Tuesday Tips: Back to School

24 08 2010

Today, as we’re getting educated in getting ready to go back to school, we’ll look at tips on how to make the transition a little easier. Whether you have little ones in elementary school, or heading to the college dorms, we have a host of tips today on everything from school supplies to paying for tuition.

Supplies

  • If your little one brings home a stack of books to cover, use clear contact paper. This protects the cover, but still allows you to see which book is which. One roll should easily be able to cover all books, and it peels off easily at the end of the school year. If your tweenager wants a little more personal touch, contact paper now comes in all kinds of patterns — from lace to neon colors, flowers to faux wood. There’s something for everyone. (And you can use the rest to line those drawers you’ve been meaning to get to once they’re off on the school bus.)
  • Keep your eyes open at the office when colleagues are throwing away three-ring binders, pocket folders, or other supplies that are outdated there, but might be useful. Donate these much needed supplies to your local school. They can usually use anything they can get, or pass them along to underprivileged students. Extra credit if you donate a package of stickers or permanent markers to go along. Company logos can be covered up with a student’s own personal touch.
  • Keep those kids learning with a fun activity even on the weekend. Buy a map (your state, country, or world) and glue to a large poster board. Have the little ones cut out around border lines, and there you have it — a map puzzle, and a geography lesson in one!
  • Bringing a lunch is often much healthier than the ones they serve at school, but here’s a cool alternative to a lunch box, for your older ones who might find the pony/swan/robot/other cartoon character boxes a little too geeky for their taste.

Funding your Tuition

  • If you’re interested in sending your little ones to private school, or even if they are attending a university in town, look into a job at the educational institution. There are often discounts, or even free, tuition for employees.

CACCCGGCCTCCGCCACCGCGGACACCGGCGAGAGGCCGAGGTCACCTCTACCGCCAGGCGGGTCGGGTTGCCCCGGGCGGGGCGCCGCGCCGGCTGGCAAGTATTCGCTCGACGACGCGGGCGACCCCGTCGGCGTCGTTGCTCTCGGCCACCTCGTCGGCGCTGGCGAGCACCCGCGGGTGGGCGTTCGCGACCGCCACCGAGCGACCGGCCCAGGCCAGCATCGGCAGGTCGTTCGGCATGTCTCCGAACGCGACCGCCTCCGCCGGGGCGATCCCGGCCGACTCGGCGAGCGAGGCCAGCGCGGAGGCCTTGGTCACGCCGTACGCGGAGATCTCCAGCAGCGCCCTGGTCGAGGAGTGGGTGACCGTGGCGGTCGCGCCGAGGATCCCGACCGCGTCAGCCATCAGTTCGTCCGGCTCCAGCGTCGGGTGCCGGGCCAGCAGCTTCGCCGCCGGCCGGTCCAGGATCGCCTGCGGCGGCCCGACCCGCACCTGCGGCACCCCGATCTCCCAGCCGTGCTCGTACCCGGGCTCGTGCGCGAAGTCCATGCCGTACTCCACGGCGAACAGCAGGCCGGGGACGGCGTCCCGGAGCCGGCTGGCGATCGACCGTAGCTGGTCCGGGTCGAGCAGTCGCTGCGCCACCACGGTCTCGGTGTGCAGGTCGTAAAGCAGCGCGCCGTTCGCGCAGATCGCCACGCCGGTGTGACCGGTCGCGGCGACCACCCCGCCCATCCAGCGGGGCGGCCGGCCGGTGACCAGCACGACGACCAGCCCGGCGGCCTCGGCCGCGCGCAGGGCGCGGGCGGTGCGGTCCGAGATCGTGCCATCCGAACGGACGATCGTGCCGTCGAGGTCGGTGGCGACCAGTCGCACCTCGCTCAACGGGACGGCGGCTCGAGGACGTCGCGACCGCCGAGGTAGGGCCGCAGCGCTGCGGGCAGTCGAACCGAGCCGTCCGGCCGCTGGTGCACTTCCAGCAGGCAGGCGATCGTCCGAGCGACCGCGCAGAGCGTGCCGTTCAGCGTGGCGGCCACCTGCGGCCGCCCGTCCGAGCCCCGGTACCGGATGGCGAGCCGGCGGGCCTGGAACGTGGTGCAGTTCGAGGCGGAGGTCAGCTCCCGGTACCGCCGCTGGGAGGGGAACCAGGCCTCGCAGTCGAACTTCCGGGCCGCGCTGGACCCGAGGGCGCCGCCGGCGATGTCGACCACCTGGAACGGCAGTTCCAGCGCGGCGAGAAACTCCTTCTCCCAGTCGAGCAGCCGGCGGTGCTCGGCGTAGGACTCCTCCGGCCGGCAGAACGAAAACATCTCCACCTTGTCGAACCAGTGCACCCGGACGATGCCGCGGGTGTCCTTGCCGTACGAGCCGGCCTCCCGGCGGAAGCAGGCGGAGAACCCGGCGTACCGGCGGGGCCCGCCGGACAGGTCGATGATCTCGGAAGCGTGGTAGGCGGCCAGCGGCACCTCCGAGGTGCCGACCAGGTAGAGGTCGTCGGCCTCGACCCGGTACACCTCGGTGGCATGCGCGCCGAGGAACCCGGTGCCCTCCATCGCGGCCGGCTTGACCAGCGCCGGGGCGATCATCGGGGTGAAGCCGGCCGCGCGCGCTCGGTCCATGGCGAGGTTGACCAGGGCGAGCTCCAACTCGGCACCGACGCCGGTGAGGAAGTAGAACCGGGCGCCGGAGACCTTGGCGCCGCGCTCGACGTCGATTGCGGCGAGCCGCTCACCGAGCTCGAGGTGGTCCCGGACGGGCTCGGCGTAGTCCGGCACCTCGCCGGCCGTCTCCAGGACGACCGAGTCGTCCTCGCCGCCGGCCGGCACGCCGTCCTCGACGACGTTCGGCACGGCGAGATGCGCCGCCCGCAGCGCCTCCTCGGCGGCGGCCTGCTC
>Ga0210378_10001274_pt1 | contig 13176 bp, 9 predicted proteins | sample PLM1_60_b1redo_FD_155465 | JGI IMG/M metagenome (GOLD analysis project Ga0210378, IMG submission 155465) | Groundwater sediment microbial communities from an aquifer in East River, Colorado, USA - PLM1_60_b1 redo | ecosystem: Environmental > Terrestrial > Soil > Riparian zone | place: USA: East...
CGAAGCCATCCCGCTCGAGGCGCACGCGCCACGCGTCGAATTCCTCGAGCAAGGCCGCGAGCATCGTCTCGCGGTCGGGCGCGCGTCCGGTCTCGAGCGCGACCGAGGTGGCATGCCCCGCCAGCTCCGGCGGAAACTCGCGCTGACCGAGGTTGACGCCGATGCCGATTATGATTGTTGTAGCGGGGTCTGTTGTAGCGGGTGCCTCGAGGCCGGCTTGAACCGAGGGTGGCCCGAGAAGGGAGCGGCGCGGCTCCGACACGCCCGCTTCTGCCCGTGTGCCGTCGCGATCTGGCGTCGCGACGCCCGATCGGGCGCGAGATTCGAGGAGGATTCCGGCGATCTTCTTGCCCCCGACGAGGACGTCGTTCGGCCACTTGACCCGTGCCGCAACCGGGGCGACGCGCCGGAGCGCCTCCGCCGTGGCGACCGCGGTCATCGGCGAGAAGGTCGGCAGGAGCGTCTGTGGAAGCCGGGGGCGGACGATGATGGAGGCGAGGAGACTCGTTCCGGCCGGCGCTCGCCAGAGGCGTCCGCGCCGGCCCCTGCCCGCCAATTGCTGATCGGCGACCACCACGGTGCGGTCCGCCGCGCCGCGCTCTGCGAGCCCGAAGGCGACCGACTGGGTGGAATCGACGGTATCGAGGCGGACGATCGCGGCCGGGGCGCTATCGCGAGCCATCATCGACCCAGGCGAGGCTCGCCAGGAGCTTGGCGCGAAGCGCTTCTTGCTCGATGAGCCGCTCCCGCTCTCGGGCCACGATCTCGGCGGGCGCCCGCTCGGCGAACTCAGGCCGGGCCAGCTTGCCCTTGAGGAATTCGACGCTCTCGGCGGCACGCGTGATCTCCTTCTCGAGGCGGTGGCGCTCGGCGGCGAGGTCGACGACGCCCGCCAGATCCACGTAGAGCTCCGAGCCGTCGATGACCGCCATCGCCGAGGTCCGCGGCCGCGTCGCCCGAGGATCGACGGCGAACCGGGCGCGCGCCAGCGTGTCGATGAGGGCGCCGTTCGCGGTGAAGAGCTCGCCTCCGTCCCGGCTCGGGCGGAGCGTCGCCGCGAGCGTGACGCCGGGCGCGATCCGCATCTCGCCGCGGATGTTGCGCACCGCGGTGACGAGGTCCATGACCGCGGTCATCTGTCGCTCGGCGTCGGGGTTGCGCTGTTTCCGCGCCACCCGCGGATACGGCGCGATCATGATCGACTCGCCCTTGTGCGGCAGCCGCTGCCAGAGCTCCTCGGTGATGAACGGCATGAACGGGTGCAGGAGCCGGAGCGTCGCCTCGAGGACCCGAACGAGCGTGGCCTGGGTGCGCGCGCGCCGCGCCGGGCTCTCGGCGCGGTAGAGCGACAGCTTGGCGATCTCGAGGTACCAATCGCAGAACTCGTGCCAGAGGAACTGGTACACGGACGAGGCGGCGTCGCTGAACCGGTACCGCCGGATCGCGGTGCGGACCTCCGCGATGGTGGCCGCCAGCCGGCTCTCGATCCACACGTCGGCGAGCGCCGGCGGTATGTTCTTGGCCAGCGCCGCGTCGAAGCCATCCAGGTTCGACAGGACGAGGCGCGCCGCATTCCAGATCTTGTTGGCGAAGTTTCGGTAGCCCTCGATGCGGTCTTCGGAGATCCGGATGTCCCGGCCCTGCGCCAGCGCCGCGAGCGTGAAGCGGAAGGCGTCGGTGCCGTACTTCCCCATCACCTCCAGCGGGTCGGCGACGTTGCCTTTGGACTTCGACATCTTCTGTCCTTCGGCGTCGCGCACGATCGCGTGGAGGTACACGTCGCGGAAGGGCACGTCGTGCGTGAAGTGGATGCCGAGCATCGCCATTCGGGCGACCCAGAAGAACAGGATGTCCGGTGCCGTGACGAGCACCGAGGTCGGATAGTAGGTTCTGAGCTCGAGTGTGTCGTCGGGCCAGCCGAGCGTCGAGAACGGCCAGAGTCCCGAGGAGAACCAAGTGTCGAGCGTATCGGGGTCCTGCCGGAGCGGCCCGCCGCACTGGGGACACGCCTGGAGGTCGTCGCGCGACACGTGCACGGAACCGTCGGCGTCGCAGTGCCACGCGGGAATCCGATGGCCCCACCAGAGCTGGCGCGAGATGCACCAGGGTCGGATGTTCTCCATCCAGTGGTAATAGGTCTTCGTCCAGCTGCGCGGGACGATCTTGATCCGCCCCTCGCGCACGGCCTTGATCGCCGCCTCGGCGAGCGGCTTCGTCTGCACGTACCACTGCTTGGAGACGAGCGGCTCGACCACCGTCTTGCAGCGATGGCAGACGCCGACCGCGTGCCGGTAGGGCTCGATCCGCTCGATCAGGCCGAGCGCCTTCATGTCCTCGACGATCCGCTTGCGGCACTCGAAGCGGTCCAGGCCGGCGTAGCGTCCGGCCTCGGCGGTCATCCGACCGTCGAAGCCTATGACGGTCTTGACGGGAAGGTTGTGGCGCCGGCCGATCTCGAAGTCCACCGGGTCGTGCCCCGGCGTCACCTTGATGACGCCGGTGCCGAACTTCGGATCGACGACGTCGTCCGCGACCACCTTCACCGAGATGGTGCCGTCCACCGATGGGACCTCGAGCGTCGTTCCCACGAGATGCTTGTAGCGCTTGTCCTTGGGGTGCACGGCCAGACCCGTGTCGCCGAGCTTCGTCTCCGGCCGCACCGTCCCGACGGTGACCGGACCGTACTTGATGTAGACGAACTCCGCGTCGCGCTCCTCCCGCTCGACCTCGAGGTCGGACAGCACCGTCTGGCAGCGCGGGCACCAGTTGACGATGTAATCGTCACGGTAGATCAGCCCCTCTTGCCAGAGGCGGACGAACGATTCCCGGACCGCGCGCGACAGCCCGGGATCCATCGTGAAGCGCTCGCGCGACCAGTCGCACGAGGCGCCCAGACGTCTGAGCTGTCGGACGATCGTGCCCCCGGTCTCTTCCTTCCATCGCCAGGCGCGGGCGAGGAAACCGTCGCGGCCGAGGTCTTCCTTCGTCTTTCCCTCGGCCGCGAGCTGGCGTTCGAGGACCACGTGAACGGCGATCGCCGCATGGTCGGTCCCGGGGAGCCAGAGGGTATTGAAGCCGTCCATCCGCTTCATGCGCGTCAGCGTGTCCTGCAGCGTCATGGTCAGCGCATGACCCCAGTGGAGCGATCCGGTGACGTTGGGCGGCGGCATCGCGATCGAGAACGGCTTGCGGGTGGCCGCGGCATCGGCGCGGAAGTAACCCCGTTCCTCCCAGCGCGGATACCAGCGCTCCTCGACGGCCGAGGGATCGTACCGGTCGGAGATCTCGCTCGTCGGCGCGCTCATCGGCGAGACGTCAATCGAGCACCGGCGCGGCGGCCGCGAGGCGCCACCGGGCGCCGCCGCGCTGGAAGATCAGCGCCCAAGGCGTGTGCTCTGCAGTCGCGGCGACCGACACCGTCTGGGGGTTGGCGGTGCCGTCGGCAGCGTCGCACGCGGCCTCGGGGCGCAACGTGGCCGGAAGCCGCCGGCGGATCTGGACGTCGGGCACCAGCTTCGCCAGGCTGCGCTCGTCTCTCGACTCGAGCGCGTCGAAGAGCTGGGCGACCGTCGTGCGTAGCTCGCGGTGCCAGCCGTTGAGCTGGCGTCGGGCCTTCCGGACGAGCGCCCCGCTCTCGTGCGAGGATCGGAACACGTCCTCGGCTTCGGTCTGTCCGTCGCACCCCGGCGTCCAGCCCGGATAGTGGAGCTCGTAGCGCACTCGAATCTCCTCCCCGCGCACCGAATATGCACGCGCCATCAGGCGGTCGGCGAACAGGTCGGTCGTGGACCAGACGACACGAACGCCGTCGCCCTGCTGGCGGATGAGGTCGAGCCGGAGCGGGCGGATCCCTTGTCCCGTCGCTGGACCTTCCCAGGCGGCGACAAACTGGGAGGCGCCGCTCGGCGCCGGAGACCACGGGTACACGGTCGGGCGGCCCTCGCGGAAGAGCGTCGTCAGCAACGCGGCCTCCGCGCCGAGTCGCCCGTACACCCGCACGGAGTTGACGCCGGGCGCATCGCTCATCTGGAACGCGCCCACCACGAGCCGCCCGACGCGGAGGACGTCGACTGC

• If you must borrow, think of it as an investment into your future, but consider borrowing against your life insurance. Oftentimes, the interest rate is more reasonable than student loans from the bank.
  • When looking at houses, consider that you can live wherever you want in town. Rather than paying extra on your mortgage to live in the area with the good school, liver nearer to work, your favorite parts of town, or wherever. Then put that extra money you might have spent living in the “right” neighborhood into sending your children to a great private school. Never thought you could afford a private education, right?
  • When it’s time to look for scholarships to college, spend a Saturday at the library. Make a list of every social organization, religious group, and ethnic origins your family might have connections too. There are tons of books that offer smaller scholarships to different groups. Check out the Encyclopedia of Associations and then look up their website for the ones that might match your place in the world. I literally had a high school friend who got hundreds of the smaller scholarship just by writing a few essays, spending a small bit on a roll of stamps to send them in, and not only paid for college, books, and housing, but had enough to buy a brand new car. Those smaller amounts add up! If you check in the fine print, many of the scholarships don’t only have to be used for tuition, but for any expenses.
  • Have your little students enter essay contests all throughout their school career. They’re getting great writing practice, and can put any prize money they win into a college fund early. And remember, any scholarships are tax-free income, so it’s time well spent.
  • If you’re still working to pay off that student loan, look into becoming a teacher in a shortage area. Many states offer student loan pay-offs if you’ll give two or three years to the need. Or if you’re in the job market, look for companies that offer tuition reimbursement or assistance.

Learning Outside of School

We all want to be lifelong learners! You don’t have to enroll in years of study or dish out thousands of dollars to learn plenty. Here are a few ways:

  • Kids who are exposed to regular dinner table conversation do better on vocabulary and reading tests than those who aren’t. You don’t have to be “learning” to be learning. So turn off the t.v., stay home tonight, or cancel one of the too-many activities your family has and have dinner together. You’ll get closer by spending a little quality time together, and help your kids in school!
  • If you’re the average American driver, you spend about the equivalent of a college semester in your car per year. Listen to books on disk during your commute, and you’ve possibly spent 250 hours learning! You can often check out many titles from your local library, or download podcasts and lessons from iTunes U.
  • Consider auditing a class or two occasionally to learn about a particular subject. You can further your career, or just learn a new hobby if there’s a university in your area (and there probably is), by just paying a smaller fee, and you won’t even have to enroll if you only take two or three courses there.
  • Many colleges, such as MIT, are offering their courses online these days. You won’t get any credit, but you’ll probably get a better education if you’re learning for the pleasure of it, and taking enjoyment out of the subject. And, it’s free! Also, check out self-educating books such as The Well-Educated Mind, How to Read, and the “For Dummies” series.
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